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Confessional Lutheran theology, hagiography, philosophy, music, culture, sports, education, and whatever else is on the fevered mind of Orycteropus Afer

07 May 2017
  + C. F. W. Walther, Doctor and Confessor +
7 May AD 1887

CFW Walther Carl Ferdinand Wilhelm Walther was a founding father of The Lutheran Church — Missouri Synod. He served as its first president from 1847 to 1850 and again from 1864 to 1878. Others who worked with him in the Synod's early days included Friedrich Wyneken and Wilhelm Sihler.

The son of a pastor, he was born in Langenchursdorf, Saxony on 25 October 1811. Walther's studies at the University of Leipzig and the influences of older Lutherans helped convince him that Lutheran teachings were correct expositions of Holy Scripture. However, some of his mentors were staunch Pietists, relying heavily on experience and emotion as part of conversion and sanctification. Walther rejected Pietism but seemed to always struggle against its encroachment in his theology.

Fearing a "union church" with the Reformed — as had been happening in Prussia — Walther joined with several other younger pastors under the leadership of Martin Stephan, who encouraged emigration to the United States in order to maintain confessional purity by avoiding imposed unionism. In 1839 he left Germany with other Lutherans. After a series of trials, the party settled along the Mississippi River south of Saint Louis, Missouri. Circumstances still clouded in a certain degree of ambiguity led the Saxons to depose Stephan as their leader and they finally settled upon Walther as his replacement.

Old CFW Walther He served as pastor of several congregations in St. Louis, founded Concordia Seminary, and in 1847 was instrumental in the formation of the LCMS (then called the Deutsche Evangelisch-Lutherische Synode von Missouri, Ohio und anderen Staaten — the German Evangelical Lutheran Synod of Missouri, Ohio, and Other States). Walther worked tirelessly to promote confessional Lutheran teaching and doctrinal agreement among all Lutherans in the United States.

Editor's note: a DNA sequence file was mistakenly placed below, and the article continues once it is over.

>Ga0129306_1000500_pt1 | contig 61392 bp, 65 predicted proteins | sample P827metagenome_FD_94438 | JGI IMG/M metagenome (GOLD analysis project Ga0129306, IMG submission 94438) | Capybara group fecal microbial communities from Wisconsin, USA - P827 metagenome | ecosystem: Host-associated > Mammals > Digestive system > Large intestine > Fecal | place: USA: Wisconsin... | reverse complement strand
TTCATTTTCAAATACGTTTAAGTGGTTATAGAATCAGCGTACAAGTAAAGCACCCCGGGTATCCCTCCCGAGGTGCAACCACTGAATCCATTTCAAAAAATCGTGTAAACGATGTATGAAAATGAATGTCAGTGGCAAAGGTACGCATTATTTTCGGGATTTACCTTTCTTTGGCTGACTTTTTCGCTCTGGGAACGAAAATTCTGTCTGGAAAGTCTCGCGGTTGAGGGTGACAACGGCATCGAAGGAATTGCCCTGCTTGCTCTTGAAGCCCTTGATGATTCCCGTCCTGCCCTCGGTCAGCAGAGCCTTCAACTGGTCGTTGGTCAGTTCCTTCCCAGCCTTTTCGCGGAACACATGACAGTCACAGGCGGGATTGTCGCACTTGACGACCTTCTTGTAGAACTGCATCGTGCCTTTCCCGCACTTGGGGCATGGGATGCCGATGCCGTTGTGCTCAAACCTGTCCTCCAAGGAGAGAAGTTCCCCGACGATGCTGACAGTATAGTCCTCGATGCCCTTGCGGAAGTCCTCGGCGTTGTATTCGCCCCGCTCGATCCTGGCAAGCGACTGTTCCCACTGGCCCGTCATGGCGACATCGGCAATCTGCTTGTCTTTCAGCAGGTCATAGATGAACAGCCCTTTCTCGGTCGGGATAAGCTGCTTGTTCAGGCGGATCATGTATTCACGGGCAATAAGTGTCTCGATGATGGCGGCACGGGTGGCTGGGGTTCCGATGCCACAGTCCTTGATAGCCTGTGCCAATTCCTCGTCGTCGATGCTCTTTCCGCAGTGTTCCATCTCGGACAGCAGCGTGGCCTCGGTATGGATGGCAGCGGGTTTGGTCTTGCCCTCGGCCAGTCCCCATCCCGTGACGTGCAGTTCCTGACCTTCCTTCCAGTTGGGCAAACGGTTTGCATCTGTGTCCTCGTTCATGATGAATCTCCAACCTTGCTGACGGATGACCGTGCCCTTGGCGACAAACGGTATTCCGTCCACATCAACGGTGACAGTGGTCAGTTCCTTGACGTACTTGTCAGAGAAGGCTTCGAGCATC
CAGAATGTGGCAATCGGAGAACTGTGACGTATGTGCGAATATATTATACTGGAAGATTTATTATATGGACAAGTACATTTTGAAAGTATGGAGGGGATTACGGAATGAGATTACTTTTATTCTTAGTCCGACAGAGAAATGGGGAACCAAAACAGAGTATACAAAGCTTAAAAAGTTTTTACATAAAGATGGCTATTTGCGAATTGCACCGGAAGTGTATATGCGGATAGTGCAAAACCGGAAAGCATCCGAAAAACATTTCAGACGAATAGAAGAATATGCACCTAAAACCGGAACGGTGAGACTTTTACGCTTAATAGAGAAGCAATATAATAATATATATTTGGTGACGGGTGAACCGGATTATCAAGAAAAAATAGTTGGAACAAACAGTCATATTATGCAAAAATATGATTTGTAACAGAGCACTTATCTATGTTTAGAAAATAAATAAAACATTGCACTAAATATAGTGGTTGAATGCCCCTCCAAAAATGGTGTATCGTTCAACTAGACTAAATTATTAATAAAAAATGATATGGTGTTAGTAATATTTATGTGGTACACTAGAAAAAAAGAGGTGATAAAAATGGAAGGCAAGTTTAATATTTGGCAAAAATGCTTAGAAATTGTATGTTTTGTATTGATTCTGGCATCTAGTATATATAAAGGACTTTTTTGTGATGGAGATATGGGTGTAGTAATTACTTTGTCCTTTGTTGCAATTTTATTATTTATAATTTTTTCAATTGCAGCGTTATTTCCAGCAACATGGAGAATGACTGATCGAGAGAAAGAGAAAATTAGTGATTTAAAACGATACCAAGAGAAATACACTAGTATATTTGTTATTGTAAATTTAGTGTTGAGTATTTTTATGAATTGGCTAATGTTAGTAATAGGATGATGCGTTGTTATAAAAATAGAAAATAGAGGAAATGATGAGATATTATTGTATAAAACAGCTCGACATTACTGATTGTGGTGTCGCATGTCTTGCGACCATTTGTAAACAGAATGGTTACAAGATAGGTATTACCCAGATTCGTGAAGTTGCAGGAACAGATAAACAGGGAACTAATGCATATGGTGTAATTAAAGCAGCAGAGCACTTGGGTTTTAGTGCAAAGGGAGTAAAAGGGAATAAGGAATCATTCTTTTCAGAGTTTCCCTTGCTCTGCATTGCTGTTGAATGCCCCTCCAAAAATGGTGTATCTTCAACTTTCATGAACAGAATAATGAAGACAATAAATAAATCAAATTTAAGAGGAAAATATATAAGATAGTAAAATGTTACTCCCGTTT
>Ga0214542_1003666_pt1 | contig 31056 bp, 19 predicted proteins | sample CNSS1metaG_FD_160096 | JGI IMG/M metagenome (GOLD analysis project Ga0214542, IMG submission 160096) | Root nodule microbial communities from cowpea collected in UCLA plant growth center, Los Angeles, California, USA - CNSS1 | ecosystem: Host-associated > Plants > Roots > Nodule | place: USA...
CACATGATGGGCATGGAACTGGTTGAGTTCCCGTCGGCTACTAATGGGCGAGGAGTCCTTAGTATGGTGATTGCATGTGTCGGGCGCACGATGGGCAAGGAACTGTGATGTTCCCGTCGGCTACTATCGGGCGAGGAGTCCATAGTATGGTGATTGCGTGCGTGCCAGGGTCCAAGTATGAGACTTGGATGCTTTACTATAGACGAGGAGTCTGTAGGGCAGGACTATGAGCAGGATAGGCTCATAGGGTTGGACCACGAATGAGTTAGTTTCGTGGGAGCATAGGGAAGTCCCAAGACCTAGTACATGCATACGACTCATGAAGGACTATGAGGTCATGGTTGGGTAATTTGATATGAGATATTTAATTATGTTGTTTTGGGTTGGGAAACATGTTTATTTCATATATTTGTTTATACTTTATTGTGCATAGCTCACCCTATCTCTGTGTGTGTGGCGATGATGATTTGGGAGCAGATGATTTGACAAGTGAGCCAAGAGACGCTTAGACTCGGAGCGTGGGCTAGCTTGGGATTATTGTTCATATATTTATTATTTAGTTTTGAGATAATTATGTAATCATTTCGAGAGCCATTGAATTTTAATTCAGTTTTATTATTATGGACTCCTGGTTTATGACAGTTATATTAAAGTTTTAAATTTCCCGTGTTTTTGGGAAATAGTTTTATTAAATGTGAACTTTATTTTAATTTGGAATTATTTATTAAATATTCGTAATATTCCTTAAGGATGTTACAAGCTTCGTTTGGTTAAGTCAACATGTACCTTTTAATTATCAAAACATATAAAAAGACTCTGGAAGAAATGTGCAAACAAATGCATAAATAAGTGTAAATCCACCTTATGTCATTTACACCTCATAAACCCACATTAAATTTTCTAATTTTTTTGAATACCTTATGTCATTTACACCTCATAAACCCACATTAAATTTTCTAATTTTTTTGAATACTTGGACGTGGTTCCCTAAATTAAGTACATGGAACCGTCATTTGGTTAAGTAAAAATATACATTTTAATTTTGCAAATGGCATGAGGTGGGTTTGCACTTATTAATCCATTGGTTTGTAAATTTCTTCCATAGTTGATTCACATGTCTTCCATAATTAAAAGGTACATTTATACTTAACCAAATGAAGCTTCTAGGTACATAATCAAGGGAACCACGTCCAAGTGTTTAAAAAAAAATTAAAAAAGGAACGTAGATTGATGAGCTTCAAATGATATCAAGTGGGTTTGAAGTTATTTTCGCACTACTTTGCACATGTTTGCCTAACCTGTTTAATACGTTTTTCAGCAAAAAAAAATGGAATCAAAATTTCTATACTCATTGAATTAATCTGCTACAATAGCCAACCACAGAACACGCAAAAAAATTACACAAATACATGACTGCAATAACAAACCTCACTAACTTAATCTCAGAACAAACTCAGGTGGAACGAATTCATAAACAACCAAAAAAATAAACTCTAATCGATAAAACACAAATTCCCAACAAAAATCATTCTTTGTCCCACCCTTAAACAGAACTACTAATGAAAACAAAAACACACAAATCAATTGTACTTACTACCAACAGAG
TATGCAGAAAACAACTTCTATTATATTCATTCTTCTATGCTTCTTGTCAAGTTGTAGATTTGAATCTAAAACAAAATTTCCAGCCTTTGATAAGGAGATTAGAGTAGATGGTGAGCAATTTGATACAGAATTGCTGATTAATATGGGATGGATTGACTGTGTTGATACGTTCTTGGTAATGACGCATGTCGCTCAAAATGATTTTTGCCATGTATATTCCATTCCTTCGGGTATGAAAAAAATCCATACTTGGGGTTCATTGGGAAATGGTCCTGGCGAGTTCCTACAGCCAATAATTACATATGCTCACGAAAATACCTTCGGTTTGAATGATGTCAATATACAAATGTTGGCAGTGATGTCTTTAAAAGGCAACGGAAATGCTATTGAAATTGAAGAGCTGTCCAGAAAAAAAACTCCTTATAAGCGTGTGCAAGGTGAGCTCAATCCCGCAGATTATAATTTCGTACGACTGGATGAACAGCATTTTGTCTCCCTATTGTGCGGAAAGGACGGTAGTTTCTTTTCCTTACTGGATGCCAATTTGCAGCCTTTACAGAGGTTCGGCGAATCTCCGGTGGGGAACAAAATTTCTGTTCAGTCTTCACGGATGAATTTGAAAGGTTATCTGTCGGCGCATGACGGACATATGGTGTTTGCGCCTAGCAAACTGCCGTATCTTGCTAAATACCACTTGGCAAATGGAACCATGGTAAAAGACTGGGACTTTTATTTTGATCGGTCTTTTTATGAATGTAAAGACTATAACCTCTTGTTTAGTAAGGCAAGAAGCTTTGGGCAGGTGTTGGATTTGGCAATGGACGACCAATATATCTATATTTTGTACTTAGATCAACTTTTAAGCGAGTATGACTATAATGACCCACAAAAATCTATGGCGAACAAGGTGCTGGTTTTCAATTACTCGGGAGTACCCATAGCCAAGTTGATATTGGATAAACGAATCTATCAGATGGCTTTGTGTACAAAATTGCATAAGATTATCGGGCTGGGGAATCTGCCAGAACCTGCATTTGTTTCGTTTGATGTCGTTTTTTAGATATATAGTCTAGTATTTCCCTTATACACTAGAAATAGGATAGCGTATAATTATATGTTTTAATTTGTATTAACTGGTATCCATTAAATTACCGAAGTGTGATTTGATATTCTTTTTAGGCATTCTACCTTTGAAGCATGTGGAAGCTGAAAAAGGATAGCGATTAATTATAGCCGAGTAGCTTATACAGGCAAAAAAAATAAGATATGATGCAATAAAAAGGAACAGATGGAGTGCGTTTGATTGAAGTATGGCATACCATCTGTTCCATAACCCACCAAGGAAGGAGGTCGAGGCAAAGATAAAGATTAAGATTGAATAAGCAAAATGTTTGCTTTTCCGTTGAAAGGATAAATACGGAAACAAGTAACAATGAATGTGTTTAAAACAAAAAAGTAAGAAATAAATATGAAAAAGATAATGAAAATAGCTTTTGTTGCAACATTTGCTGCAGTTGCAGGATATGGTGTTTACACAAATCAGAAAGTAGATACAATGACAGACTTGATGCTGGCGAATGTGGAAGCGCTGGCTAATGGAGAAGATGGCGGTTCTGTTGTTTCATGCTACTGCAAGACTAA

Walther was a prolific writer and speaker. Among his most influential works are Church and Office (aka Church and Ministry) and The Proper Distinction between Law and Gospel. He also published Der Lutheraner, the LCMS's official news magazine for most of the time the Synod spoke and understood German.

Walther was one of many who stood steadfast in confession of the Evangelical, Orthodox, Catholic, and Apostolic Faith. For a sampling of some of the others in Lutheranism, please see The Meanies of Grace.

Lection

Psalm 46
Isaiah 55:6-11
Romans 10:5-17
John 15:1-11

Collect

O Lord God, heavenly Father, we pray that, as You raised up C. F. W. Walther to lead the Lutherans in American into a renewed appreciation of their confessional heritage and trust in the saving Gospel of Jesus Christ, so You would continue to provide them with faithful pastors and leaders, keep them steadfast in Your grace and truth, defend them against all enemies of Your Word, and bestow on Christ's Church Militant Your saving peace; through Jesus Christ, Your Son, our Lord, who lives and reigns with You and the Holy Spirit, one God, now and forever.

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Comments:
"Circumstances still clouded in a certain degree of ambiguity led the Saxons to depose Stephan as their leader"

It's past time to get rid of the alleged cloud of ambiguity. In his Zion on the Mississippi (CPH, St. Louis, 1953), Prof. Walter Forster wrote:

"A full evaluation of the case for Stephan cannot be attempted without serious consideration of Louise Günther's confession. In a weird and sometimes deliberately obscured phrase of the Saxon emigration, disregard of this document and acceptance of Stephan's quixotic 'defense' constitute a greater strain upon the impartial observer's credulity than to take Louise's statements, in view of corroborating testimony and circumstances, at face value. A middle position scarcely seems possible. Surely the value of this confession is considerably enhanced by her action in rejoining him and by the fact he accepted her. Furthermore, doubts about the reliability of her statements, based perhaps on the suspicion of duress, are reduced to simple caviling for anyone who knows that shortly after Stephan's death Louise sought admission to Trinity Congregation in a petition which, although filled with abject self-recrimination, was supported by a letter from her father. So far as Stephan's relationship at least to Louise Günther is concerned, it is no longer necessary to confine appraisal to such commonplaces as: 'Even yet the matter of Stephan's guilt or innocence is in dispute.'" [pp.427-8]
 
"In 1839 he left Germany with other Lutherans."

Actually, C.F.W. Walther left on the Johann Georg in November, 1838. The other four ships with the Stephanites also left in November, 1838. Except for the Amalia, which was lost at sea, the other ships were recorded as arriving in New Orleans in January, 1839.
 
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